- Drawers in this area should be set aside for knives, mixing, and measuring utensils.
- Cooking – Centered around a cooktop or range.
- Storage in this area should include space for such appliances as microwaves and toasters. Look into under-counter/built-in microwaves to free up countertops.
- Cooking utensils should be placed in drawers that are easily accessible to the cook.
- Spice drawers keep the counters clear while spices remain easy to find.
- Typically adjacent to the sink (cleaning zone), a "pot-filler" or kettle faucet can be run near the range, allowing large pots to be filled without heavy lifting.
- Baking – A mix of the prep and cooking zones and centered on the oven, the baking zone is not a must-have in many kitchens, but is certainly appreciated by frequent bakers.
- Marble pullouts or inlays are best for rolling dough of any consistency.
- Ingredient containers (flours and sugars) can be stashed in a cabinet within reach or decoratively arranged on the counter top.
- Small drawers are great for storing and organizing accessories like cookie cutters, rolling pins, and baking parchments that will only be used in this zone.
- Pull out racks that arrange baking sheets and other pans keep cabinets tidy.
- If including a baking zone in your dream kitchen, this is the place for that bulky mixer every baker has in the arsenal of appliances. A pop-up stand may be the way to go if you prefer to keep your countertops clear.
- Cleaning – Where the sink and dishwasher join forces.
- Where there is water, there will be a need for dishtowels. A drawer off to the side will keep these handy and dry until needed.
- Keep cleaning supplies under the sink to make scrubbing chores less of a hassle.
- Foil, plastic wrap, and leftover containers should be kept nearby to make storing food easier and less messy when done over the sink.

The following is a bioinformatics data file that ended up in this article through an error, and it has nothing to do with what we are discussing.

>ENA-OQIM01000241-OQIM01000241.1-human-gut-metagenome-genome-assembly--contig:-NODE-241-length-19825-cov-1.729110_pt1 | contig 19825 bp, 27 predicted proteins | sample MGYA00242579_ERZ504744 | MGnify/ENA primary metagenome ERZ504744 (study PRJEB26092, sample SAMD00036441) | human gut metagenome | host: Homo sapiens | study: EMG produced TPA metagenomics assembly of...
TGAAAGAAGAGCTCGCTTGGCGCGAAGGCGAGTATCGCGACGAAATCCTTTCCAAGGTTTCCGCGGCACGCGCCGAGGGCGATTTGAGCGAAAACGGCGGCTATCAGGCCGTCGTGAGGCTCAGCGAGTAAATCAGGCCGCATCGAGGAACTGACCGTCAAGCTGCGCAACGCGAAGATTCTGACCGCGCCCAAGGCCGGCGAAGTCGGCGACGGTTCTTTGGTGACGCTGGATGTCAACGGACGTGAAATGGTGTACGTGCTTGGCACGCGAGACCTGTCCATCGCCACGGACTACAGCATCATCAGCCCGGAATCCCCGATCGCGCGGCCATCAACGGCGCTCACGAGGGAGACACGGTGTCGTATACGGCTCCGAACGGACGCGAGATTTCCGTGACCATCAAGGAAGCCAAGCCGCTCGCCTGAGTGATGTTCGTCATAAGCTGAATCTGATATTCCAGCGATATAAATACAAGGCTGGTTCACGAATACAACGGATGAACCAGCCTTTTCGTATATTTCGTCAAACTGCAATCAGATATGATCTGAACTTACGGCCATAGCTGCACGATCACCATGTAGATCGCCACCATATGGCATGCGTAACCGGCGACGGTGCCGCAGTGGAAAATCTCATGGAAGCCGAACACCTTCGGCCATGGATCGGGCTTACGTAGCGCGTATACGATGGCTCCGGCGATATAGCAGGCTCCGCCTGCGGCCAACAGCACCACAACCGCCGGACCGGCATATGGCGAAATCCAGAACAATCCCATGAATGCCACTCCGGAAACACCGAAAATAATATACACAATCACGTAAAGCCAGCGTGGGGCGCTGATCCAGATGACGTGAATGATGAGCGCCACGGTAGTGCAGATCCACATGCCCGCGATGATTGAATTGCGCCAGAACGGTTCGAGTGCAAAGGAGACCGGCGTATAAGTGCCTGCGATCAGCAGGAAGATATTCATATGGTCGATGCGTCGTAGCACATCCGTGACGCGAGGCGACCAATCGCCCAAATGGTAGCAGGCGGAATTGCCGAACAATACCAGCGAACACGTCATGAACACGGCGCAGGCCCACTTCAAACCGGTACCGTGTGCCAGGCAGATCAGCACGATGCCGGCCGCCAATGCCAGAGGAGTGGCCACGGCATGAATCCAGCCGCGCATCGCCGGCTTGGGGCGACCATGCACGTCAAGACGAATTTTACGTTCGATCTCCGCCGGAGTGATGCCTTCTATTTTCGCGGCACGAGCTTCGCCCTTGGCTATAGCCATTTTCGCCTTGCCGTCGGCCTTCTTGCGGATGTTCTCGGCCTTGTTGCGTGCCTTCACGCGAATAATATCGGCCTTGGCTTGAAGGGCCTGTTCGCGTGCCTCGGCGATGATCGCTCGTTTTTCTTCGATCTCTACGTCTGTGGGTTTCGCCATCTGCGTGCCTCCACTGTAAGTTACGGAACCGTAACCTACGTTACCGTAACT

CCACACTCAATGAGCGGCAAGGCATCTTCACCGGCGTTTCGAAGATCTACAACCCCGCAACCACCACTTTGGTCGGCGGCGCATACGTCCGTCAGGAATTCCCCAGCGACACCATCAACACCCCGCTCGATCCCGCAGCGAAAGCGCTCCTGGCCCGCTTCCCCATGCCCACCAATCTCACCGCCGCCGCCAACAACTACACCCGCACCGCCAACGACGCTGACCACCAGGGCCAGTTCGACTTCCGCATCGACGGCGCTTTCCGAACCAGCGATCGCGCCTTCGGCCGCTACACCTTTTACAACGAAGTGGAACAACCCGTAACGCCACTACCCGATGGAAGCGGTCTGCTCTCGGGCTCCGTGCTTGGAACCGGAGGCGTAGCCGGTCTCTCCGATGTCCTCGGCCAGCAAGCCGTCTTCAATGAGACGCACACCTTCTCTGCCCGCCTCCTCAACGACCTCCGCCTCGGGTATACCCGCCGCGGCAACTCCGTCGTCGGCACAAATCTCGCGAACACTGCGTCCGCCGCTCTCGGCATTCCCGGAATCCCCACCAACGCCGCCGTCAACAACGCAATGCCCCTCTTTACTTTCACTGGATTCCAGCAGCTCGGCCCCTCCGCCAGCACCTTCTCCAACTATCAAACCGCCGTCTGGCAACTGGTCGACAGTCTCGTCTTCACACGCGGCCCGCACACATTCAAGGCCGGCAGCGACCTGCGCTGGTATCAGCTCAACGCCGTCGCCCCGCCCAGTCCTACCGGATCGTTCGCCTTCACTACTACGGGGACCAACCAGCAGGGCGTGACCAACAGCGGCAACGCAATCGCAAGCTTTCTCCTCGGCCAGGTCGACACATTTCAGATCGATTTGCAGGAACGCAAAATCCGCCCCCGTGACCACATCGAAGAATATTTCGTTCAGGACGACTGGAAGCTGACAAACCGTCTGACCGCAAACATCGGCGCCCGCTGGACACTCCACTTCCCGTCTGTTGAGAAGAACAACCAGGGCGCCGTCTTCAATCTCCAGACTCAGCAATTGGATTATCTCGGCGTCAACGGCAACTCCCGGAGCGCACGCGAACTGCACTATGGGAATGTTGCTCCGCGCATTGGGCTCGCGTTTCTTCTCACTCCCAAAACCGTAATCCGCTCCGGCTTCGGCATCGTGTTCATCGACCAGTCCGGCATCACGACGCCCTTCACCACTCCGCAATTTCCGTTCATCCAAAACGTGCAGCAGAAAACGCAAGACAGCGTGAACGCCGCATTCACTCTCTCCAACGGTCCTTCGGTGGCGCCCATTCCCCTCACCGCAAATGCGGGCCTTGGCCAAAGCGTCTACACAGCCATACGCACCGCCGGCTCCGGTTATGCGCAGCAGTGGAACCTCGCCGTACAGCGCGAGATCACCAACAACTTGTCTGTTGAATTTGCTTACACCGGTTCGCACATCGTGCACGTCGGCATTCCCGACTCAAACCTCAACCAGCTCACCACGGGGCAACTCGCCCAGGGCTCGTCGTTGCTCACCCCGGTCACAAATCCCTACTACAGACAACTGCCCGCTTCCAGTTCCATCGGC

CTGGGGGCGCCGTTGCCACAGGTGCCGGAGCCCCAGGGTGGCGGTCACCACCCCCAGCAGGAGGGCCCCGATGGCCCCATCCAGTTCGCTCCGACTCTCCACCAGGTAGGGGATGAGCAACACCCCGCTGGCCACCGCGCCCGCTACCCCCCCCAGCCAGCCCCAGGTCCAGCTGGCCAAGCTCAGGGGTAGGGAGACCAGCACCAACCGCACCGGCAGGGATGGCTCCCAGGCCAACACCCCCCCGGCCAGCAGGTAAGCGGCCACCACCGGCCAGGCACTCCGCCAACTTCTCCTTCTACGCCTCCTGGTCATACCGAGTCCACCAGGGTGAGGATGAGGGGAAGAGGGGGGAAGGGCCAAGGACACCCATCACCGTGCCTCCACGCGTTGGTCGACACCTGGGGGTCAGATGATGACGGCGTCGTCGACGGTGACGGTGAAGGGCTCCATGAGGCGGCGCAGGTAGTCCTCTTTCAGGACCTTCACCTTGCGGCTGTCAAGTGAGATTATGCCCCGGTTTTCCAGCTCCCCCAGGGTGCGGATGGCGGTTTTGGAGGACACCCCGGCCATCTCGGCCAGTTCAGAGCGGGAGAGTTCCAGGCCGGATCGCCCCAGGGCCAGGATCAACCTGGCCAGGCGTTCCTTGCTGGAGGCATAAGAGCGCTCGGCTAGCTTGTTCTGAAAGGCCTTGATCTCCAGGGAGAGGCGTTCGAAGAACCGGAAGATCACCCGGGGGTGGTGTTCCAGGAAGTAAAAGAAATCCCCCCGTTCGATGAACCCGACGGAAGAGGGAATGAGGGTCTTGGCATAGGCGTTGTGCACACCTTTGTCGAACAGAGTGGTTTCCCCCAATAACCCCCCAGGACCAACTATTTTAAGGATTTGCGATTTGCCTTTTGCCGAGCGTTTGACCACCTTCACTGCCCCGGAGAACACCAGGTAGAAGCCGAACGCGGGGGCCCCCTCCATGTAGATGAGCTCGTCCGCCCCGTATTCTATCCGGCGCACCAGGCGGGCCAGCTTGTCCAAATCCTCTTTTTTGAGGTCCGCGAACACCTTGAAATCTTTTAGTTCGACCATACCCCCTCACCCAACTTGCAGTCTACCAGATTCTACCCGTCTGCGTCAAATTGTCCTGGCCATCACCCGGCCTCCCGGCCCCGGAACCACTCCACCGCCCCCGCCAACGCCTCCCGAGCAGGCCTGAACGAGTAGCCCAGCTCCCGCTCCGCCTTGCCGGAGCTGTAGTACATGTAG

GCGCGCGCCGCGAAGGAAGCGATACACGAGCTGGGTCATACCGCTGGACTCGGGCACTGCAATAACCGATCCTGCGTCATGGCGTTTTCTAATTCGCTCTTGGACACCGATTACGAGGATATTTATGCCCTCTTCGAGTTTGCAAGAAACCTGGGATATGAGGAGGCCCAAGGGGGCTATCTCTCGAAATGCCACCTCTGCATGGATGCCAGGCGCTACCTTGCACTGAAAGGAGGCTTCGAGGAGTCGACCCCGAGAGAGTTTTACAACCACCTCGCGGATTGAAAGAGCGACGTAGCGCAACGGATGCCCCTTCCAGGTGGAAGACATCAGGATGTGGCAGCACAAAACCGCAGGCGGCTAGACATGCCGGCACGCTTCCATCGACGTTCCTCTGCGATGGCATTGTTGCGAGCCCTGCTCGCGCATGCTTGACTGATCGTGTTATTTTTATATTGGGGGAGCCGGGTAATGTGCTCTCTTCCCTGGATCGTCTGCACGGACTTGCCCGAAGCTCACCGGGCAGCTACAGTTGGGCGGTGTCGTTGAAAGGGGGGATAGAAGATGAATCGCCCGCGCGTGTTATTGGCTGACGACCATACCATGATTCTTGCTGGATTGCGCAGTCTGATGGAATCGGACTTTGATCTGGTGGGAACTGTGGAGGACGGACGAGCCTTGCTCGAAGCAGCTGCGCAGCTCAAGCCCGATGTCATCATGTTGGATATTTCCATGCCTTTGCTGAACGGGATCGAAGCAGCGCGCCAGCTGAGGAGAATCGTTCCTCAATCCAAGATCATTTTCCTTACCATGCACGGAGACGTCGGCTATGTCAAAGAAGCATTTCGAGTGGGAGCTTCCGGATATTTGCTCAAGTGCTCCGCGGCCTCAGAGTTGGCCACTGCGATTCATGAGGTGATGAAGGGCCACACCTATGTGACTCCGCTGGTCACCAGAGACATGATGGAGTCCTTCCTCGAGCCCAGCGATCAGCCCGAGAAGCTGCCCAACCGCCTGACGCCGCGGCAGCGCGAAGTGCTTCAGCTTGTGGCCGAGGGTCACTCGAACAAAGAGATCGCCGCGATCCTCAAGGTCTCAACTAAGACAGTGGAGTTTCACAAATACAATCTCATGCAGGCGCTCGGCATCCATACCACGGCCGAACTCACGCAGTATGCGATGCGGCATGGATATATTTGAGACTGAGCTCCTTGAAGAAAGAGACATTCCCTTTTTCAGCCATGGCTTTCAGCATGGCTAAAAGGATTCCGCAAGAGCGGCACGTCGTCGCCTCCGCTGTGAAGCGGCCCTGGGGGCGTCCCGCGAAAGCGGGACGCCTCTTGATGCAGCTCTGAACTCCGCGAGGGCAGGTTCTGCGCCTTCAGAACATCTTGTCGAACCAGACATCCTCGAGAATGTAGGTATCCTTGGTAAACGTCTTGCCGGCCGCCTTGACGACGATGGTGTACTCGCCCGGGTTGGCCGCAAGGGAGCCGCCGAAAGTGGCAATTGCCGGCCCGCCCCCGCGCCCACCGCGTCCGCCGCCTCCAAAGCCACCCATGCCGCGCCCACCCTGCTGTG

- Appliances such as the coffee pot are easier to set when located by the water source.
Using these two setups, kitchens can be shaped differently based on location within the home. U- and L-shaped kitchens are very popular and utilize either the work triangle or work stations. Islands are also options for both setups as long as space permits.
After evaluating your own kitchen needs and observing the different ways one can arrange their kitchen, it is time to decide just what you plan to do with yours. Make arrangements to discuss your current kitchen habits and your dream setup with a professional designer. They can evaluate the space you have to work with and help you layout the most efficient kitchen floor plan. Remember that space in a kitchen is key, so there may be limitations to some arrangements. Do not hesitate to sketch your own layout to give the designer or contractor a better idea of what you want.
Once you have determined the basic organization of your kitchen, it is important to discuss smaller details as well. Energy efficient appliances, task lighting, and little luxuries like wine coolers and warming drawers can easily be integrated into your dream kitchen floor plan.